For all the FOX News-loving Freedom Fighters who continue to bang their war drums insisting that Iraq was invaded to spread freedom while defending the Bush regime's calls for Americans to be wiretapped, thumb-printed, filmed, wanded, searched, carded, frisked, and scanned in the name of "security" - how about this? Are you ready to be "chipped"? No, we're not talking computers, fingernails, or china. "Tagged" - it's not just for Spot and Fluff anymore. And it may be coming to a workplace near you.
A company in Ohio recently embedded silicon-tracking chips into a couple of its employees. The two workers complied with a request to have their right arms implanted with a glass-encased radio transmitter that can be read by a special monitor that tracks their every move at work. It's a human OnStar for employers. The private video surveillance company who was hired to test the technology claims the devices are necessary for controlling access to company security rooms. The employer defends it by saying it is not compulsory. Not yet, anyway. Of course, the device can also be used to track the "wearer" any time of day and night without their knowledge.
In the name of protection and security, just how much privacy can Americans be expected to surrender? How many more freedoms are we willing to give up? We should not forget the words to the old Janis Joplin song, "Me and Bobby McGee". Freedom is just another word for nothing left to lose.
Last week, I got a cold and needed to purchase some over-the-counter decongestant. When I got to the colds-and-flu section of my neighborhood drugstore, the shelves were bare. After I told a pharmacist on duty what I was looking for, she brought the contraband to the pharmacy window. Then things got crazy. I was told that in order to make my purchase, a government-issued ID would have to be produced as well as the disclosure of my full name, home address and signature in a company record book. The purchase could not exceed three boxes for the month. After hearing my rather acerbic remarks of protest, the pharmacist dismissively replied, "This is for your protection." Treating a stuffy nose will now cost us dearly.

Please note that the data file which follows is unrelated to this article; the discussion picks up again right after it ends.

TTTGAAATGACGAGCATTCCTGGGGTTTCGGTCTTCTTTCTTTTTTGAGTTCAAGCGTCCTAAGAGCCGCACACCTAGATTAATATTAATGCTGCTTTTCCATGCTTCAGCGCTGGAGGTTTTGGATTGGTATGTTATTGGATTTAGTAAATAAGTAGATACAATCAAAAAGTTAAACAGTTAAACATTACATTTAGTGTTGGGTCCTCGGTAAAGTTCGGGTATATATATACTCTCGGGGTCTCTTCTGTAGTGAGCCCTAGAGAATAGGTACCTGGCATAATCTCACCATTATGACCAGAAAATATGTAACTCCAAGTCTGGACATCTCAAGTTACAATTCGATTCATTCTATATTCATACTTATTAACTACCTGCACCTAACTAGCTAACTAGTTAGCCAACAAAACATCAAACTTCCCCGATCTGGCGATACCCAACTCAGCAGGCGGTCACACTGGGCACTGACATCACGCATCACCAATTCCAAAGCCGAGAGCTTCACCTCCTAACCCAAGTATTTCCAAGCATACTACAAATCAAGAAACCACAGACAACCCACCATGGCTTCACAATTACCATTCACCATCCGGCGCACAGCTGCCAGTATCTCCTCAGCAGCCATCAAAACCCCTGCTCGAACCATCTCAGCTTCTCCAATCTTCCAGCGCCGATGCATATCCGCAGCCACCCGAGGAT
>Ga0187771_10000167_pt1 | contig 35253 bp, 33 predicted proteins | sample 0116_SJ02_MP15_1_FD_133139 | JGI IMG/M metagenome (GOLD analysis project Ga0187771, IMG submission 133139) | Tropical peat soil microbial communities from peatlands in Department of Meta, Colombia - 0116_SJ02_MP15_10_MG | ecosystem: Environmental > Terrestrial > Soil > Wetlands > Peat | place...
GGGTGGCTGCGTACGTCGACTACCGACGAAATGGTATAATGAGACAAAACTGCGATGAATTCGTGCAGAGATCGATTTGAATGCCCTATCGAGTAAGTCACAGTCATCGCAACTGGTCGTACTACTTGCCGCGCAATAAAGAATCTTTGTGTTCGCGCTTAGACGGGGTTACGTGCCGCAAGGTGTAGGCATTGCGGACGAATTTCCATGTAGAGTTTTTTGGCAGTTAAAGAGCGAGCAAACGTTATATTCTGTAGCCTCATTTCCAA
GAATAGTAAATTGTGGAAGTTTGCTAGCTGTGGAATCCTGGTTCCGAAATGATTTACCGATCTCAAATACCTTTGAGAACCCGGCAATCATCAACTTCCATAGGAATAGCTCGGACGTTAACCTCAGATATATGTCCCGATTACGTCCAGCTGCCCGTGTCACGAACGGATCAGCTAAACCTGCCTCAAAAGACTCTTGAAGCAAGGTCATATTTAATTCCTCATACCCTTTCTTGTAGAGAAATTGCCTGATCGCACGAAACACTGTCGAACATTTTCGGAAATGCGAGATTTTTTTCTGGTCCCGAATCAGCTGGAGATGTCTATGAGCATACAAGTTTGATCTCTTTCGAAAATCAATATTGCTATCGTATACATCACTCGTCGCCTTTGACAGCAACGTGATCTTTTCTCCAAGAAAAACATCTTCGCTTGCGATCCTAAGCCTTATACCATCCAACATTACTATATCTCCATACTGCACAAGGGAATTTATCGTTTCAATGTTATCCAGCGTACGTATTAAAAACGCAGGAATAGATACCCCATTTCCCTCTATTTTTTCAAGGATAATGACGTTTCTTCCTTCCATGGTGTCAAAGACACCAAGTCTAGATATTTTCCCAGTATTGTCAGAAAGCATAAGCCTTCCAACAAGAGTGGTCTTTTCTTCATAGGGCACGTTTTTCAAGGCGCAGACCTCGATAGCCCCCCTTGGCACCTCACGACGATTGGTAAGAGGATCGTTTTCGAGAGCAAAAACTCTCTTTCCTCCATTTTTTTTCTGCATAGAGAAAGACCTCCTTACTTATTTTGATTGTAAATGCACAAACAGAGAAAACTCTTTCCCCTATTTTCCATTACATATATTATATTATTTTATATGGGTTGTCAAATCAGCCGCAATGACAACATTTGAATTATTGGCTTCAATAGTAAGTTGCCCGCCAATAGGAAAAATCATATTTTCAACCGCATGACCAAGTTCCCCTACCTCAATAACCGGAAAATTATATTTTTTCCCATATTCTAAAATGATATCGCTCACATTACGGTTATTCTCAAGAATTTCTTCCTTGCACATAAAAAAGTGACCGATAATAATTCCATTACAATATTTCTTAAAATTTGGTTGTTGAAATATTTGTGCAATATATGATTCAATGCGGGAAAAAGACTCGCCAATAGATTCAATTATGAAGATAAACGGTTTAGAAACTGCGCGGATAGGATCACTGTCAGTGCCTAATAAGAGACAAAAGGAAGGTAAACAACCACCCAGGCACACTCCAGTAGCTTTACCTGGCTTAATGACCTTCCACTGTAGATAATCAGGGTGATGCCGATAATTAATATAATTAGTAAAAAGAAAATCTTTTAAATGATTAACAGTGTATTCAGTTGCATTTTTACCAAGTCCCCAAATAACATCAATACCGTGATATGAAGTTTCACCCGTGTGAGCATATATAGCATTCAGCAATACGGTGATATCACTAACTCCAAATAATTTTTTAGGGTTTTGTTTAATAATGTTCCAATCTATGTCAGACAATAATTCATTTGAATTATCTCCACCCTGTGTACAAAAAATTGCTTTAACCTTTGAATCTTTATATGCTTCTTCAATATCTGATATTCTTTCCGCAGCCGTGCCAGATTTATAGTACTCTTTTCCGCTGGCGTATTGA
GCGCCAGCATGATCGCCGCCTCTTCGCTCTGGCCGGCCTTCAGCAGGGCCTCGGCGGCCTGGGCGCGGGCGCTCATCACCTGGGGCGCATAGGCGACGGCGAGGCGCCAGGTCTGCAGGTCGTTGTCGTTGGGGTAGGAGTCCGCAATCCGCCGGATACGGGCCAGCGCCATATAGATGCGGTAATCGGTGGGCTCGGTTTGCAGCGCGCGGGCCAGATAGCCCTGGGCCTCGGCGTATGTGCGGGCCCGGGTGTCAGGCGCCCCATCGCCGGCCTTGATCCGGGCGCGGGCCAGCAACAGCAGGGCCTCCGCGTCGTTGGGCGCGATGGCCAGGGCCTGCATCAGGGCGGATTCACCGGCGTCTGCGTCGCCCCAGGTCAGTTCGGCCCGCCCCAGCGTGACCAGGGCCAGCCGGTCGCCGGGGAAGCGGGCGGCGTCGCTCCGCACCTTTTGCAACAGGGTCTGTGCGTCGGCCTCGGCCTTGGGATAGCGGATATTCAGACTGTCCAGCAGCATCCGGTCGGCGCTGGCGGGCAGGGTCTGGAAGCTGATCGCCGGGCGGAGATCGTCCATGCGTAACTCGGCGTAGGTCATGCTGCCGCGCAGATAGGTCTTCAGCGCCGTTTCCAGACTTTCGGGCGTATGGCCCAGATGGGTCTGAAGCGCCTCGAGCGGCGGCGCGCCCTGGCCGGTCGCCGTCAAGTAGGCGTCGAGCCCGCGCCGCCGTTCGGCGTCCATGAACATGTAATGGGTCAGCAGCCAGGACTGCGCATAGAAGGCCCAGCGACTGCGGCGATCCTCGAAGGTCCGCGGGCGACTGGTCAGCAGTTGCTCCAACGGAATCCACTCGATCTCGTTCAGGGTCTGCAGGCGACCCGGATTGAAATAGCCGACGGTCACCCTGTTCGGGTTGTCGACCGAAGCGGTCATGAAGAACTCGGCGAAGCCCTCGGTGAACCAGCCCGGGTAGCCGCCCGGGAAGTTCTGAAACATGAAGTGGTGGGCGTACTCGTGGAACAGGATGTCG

Like most, I am well aware of the tremendous problem the country faces regarding the use and manufacture of methamphetamines. Tennessee has one of the most difficult situations of any state. But requiring pharmacists and other employees to become veritable police by tracking purchases and recording personal data of the law abiding will not stop the meth manufacturers from getting the stuff they need. Ultimately, this sort of violation of my privacy will only succeed in stripping each of us of our remaining precious freedoms. Shockingly there are hundreds of millions of "sheeple" who have either resigned themselves to these indignities or have been deluded into thinking we are somehow safer and more protected by giving up our personal and civil freedoms.
If the right to own and purchase a gun, which seems to be the only freedom of concern these days, is our single remaining freedom, we are not free. Embedded electronic tracking and monitored store purchases are just more examples of the extreme policing that is being done under the guise of, and in the name of, security and protection. So when right-wing idiots start their cacophony of twaddle about spreading our freedoms in Iraq, ask them, in your best Janis Joplin voice, just where they would like their chip planted.